"The OHV Division, by refusing to fund any ‘non-green sticker' opportunity, is in violation of the spirit and the express language in SB742 which stipulates ‘extra consideration' for projects providing motorized access to non-motorized recreation like swimming and hiking," Schambach added, urging the Legislature to reallocate the $49.8 million dollars attributable to street legal vehicle use to the Department of Parks and Recreation to support state parks which serve the motoring public. "It is ridiculous to have this one branch of Parks & Recreation hoard all these funds while hundreds of parks are on the chopping block."

Another complication is that 67 of the parks Gov. Schwarzenegger proposes to shutter were financed with federal funds. The National Park Service has notified state officials that it may seize land removed from the park system. In addition, the state may forfeit future federal funds for park enhancements.

"Closing parks is one of the dumbest economies a tourist-dependent state could make," added PEER Executive Director Jeff Ruch. "California is running ads, featuring the Governor and his wife, across the country pitching the state's great lifestyle. Boarding up its most scenic parks looks like false advertising."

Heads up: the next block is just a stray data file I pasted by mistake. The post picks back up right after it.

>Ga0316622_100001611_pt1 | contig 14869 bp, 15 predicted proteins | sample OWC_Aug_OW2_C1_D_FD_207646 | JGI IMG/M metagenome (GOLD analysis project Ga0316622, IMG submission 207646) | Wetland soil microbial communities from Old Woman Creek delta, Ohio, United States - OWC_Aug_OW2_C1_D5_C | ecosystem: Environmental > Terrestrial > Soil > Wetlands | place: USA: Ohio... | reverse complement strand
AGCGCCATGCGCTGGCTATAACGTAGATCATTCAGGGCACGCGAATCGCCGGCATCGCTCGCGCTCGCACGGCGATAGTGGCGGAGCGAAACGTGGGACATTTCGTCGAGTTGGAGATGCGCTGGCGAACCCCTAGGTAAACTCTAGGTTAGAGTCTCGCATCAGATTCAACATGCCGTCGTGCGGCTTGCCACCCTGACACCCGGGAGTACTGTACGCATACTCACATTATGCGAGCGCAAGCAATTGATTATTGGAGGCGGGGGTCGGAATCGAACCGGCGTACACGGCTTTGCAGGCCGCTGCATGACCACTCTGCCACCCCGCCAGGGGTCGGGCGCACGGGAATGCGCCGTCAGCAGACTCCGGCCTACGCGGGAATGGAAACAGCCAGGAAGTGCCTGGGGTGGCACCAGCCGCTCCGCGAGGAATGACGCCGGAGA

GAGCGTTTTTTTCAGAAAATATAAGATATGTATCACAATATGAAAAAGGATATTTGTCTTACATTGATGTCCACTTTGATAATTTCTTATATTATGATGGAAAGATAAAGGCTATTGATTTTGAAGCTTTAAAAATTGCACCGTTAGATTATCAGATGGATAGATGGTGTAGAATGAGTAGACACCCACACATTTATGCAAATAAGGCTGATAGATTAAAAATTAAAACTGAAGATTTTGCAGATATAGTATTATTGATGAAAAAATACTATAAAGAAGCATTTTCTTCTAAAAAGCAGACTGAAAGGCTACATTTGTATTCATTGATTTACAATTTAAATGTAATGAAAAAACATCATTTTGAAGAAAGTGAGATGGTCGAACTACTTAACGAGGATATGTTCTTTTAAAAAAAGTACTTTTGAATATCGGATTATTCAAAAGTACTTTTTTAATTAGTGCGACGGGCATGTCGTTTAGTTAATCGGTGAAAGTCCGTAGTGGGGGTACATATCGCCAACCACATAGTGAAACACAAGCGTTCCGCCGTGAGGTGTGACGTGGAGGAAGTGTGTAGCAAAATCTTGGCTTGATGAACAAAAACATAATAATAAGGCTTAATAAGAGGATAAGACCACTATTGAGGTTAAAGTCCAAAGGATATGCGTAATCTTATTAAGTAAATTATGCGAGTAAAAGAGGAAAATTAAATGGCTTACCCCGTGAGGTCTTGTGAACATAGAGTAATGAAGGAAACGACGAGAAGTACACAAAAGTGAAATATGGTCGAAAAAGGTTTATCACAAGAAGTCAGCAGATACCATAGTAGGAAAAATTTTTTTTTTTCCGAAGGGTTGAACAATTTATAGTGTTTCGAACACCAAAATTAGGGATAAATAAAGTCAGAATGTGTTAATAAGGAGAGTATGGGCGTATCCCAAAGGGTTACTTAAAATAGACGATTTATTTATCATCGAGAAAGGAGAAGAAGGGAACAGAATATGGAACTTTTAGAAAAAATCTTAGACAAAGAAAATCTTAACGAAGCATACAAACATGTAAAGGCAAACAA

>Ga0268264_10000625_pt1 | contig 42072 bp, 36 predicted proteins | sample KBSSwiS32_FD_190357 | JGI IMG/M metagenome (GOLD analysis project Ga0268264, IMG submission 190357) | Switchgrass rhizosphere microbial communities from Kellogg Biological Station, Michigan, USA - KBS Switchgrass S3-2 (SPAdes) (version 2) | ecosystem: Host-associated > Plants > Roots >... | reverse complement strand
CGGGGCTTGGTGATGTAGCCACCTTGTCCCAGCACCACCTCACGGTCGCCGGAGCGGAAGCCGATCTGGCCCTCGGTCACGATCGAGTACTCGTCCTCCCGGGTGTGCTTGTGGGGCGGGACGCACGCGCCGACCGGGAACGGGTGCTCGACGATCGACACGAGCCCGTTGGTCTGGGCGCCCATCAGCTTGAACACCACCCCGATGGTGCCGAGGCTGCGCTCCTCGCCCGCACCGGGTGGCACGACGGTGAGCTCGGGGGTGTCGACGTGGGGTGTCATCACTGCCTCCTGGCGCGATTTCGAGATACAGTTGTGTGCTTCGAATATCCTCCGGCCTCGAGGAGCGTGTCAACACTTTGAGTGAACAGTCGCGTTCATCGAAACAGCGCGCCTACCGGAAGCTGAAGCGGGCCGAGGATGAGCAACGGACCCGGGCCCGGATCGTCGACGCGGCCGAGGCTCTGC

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Old 05-08-2012, 05:45 PM   #15 (permalink)
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Quote:
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According to the current California Constitution, OHV gas taxes are not fungible until they hit the OHV Trust Fund hence the swirl around AB 95 and its Constitutionality.

Whether it's a battle that can be won is yet to be seen but it is currently clearly unconstitutional.

This was debated at some length during a OHMVR Commission meeting April 5, 2011.

http://ohv.parks.ca.gov/pages/1140/f...1-approved.pdf

Several legislative proposals are currently in the pipe that may selectively change some or all of the current "Constitutional" law pertaining to this and other related matters.
Can you find that Section of the Constitution? I can't....Article 19 and 19B?

All I can see is that they can borrow it if it goes to fund road work...
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Old 05-08-2012, 05:51 PM   #16 (permalink)
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the language stating that will give the Department the flexibility to use the local assistance money (grant funds) is basically saying that the Department can take that money to use in other areas of the Parks Operations. There goes the grant funds if this isn't stopped. The SVRA's are nice to have - but, the real riding occurs in the other public lands like the forest and blm - and some parks. Getting rid of the grant funds will devastate those opportunities - the forests and blm lands as well as the county parks survive off these funds....
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Old 05-08-2012, 05:58 PM   #17 (permalink)
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Can you find that Section of the Constitution? I can't....Article 19 and 19B?